The other categories of stakeholders in the organization were the employees. From the case, it is evident that the employees also showed interest in the organizations wellbeing. This can be illustrated from the engineers who designed the products at Dynacorp. When the managers in the engineering division attempted to identify the problems in the manufacturing sector, they realized that the engineers were interested more in design than the product. This shows that the engineers concentrated on their individual interests. This is because instead of using standard components that would lower the products costs they went for expensive components. This illustrates that they did not concentrate on the impact it would have on the organization (Staw & Sutton, 2000).

An assessment of relationships among stakeholders through existing coalitions and places where their interests are in conflict is also an aspect of an organization’s political lens. An evaluation of the relationships that existed between the employees and the management reveals their interests were in conflict. For example, one of the employees believed that if the managers redesigned Dynacorp, the company would be damaged instead of improving. This shows that their opinions were in conflict. The conflict was because the employees who were the engineers were more interested in the product design. However, the managers concentrated on the cost of the products, and what their competitors were producing. The members of the task force were in conflict about an alternative organization design. The internal investigation conducted in the organization shows that there were criticisms concerning Dynarcorps organizational design. For example, there were complaints from young members of the organization that the layers of managers were too many. Some members of the organization complained that some of the managers who had benefited from the proliferation steps in the career ladder looked back nostalgically on the flat. Conflict between the members and the managers caused information to flow slowly within the organization. The managers also raised complaints that there was a growing tendency to push problems up the hierarchy for solutions. This led to the failure of the organization because the other members did not tackle the problems because of their low rank (Staw & Sutton, 2000).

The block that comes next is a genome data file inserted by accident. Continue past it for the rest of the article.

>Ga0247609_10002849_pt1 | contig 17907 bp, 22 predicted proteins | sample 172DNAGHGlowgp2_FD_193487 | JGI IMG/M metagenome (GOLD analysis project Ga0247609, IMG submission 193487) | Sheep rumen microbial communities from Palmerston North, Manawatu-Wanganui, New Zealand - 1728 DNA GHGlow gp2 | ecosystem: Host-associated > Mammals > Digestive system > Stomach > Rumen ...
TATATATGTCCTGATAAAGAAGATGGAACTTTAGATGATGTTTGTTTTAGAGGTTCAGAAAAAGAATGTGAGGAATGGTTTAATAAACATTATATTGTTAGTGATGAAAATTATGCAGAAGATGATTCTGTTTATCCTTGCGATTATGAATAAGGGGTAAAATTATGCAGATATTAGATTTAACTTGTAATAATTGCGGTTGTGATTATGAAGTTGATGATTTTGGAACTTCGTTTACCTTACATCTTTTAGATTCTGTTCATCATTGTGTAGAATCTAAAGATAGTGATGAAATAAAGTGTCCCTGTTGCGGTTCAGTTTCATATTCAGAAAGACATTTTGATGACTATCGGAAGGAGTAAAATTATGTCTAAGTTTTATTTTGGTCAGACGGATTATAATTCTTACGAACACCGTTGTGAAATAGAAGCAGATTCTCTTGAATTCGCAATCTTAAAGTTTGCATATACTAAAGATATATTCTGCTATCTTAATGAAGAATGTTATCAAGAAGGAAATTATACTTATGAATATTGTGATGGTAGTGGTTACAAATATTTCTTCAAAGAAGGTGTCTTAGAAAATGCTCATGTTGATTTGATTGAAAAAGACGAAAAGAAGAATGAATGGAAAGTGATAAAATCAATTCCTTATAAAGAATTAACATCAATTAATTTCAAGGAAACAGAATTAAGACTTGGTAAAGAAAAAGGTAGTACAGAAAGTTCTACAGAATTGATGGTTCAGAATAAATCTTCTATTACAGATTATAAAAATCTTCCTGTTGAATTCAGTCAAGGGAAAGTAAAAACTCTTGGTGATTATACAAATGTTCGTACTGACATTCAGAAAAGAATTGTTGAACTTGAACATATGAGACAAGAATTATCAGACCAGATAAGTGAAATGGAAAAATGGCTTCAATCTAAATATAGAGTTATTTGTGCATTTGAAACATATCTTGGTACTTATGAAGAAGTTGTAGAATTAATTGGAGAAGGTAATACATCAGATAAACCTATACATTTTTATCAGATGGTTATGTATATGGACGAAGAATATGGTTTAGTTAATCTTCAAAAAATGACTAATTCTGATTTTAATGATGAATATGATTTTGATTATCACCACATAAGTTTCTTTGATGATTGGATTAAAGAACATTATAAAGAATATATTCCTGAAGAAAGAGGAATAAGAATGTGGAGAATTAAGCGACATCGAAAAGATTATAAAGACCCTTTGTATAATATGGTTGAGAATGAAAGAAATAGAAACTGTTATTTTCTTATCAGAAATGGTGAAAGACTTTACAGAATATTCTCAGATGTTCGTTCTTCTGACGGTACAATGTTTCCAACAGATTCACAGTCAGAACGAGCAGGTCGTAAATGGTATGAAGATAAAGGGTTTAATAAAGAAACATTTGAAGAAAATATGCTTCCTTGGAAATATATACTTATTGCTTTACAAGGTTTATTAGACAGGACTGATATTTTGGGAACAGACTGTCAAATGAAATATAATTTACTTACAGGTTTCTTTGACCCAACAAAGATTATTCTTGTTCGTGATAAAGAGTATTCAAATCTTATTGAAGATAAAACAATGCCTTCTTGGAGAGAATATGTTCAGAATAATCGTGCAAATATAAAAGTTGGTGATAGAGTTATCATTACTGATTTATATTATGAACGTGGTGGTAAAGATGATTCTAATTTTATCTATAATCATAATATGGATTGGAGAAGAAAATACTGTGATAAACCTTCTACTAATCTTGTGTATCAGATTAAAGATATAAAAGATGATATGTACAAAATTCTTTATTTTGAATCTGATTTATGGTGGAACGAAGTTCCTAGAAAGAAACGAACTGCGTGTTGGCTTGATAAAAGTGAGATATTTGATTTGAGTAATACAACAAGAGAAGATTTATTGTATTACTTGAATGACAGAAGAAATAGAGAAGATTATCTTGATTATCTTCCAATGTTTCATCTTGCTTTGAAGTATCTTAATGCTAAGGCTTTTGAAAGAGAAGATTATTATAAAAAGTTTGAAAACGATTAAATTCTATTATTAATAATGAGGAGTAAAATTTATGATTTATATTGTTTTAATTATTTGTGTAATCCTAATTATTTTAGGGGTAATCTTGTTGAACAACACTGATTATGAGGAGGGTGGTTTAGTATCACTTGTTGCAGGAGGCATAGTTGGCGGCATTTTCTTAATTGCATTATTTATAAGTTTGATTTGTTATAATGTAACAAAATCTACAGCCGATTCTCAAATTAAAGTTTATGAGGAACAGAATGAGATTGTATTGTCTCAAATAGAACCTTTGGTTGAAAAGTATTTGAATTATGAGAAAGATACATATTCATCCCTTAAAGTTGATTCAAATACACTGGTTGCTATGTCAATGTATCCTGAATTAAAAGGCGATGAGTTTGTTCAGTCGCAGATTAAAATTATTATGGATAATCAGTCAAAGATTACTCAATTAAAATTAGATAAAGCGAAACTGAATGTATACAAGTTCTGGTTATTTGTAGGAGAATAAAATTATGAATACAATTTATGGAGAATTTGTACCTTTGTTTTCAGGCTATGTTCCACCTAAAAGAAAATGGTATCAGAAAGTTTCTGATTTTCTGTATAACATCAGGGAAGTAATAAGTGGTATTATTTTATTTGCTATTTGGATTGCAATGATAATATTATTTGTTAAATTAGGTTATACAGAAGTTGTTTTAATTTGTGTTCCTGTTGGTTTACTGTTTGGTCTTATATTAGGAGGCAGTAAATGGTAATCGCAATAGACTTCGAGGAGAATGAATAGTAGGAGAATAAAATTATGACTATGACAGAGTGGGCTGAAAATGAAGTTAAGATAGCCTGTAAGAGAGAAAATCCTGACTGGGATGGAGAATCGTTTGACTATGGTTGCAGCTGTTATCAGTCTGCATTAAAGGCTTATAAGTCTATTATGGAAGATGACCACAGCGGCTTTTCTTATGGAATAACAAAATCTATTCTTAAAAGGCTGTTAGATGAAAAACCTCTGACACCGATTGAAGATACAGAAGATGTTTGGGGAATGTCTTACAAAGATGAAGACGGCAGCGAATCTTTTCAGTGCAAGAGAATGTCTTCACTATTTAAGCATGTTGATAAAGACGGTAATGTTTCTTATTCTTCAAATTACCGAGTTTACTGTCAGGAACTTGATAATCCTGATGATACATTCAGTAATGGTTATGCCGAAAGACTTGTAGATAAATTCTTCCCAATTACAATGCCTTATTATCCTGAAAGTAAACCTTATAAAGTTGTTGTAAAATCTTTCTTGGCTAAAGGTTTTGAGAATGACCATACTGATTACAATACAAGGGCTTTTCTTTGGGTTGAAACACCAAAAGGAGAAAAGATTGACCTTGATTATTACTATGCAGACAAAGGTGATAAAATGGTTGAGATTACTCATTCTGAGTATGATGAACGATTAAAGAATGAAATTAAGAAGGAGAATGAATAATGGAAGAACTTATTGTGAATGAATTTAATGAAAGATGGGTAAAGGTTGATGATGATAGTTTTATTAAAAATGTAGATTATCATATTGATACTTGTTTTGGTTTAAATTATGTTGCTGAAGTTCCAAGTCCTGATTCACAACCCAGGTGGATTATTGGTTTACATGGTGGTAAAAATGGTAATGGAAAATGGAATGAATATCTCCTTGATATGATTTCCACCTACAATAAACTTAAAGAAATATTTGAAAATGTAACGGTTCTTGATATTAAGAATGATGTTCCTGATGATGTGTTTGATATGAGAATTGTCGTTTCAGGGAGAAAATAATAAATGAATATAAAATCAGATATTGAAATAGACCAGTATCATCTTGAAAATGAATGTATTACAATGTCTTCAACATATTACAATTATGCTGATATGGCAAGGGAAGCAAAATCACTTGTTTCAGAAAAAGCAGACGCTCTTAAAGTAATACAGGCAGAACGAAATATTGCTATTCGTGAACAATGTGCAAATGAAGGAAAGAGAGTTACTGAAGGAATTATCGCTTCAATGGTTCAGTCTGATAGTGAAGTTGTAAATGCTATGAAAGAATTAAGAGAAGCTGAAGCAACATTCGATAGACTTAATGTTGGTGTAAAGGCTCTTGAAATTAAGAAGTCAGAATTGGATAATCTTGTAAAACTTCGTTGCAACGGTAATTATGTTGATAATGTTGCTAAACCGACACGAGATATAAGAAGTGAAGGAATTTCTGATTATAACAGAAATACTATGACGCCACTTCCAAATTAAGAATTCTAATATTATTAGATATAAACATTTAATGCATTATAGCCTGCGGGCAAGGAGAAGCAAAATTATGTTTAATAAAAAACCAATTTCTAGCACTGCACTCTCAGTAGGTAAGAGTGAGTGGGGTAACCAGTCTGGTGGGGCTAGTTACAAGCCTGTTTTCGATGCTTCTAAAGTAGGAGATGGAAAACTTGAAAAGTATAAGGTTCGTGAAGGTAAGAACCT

An assessment of the stakeholders based on the amount, type and source of power reveals that the managers in the various divisions of the organization were the most powerful. This can be seen from the responsibilities they assumed in trying to save the company from collapsing. The managers used their powers to examine the functions of each division within the organization. The employees in Dynacorp were never powerful. This can be illustrated from the engineers who designed some of the products of the company. The engineers concentrated on the design of the products. They did not evaluate the effects that this would have had on the company. Their low rank in the organization made them do things according to their desires. The lack of proper relationships between the young members and the managers caused the employees to do things their own way. The lack of power caused the young members in the organization to push the problems up the hierarchy for resolution (Staw & Sutton, 2000).

The ‘Buy-In’ Process at Dynacorp

The ‘Buy-In’ process is normally considered a political process within the organization. When an organization gets a buy-in, it means that it gets people to support its course of action. This was seen from the surveys that were conducted among leading companies in Information and Communication Technology. This was in an attempt to find solutions to some of the problems the organization was facing. One of the paths that was used by Dynacorp in an attempt to obtain a buy-in was by getting people to support the organization’s initiative. The other ways that the organization used to obtain a buy-in were through the perception of influence and escalation of commitment. The escalation of commitment was evident in the decision making process. People who were connected to the organization, for example, the managers persisted in supporting or carrying out the course of action through the commitment of their resources. This can be seen from the time and attention that the managers set aside in an attempt to address the problems that were affecting the organization. The pervasiveness of the escalation of commitment shows that when stakeholders or supporters commit their resources for an organization’s initiative, they persevere in supporting the organization. The other technique that was employed by Dynarcorp in the buy-in process was the perception of influence. This involved giving the other stakeholders in the organization a chance to give their input and feedback concerning the development of initiatives within the organization (Porter, Angle & Allen, 2003).  From the case, it is shown that as the product range in Dynacorop rose it became difficult for a single person to have real expertise concerning the possible solutions for consumer requirements. This led to the creation of account teams, which had the responsibility of attending to the consumers needs.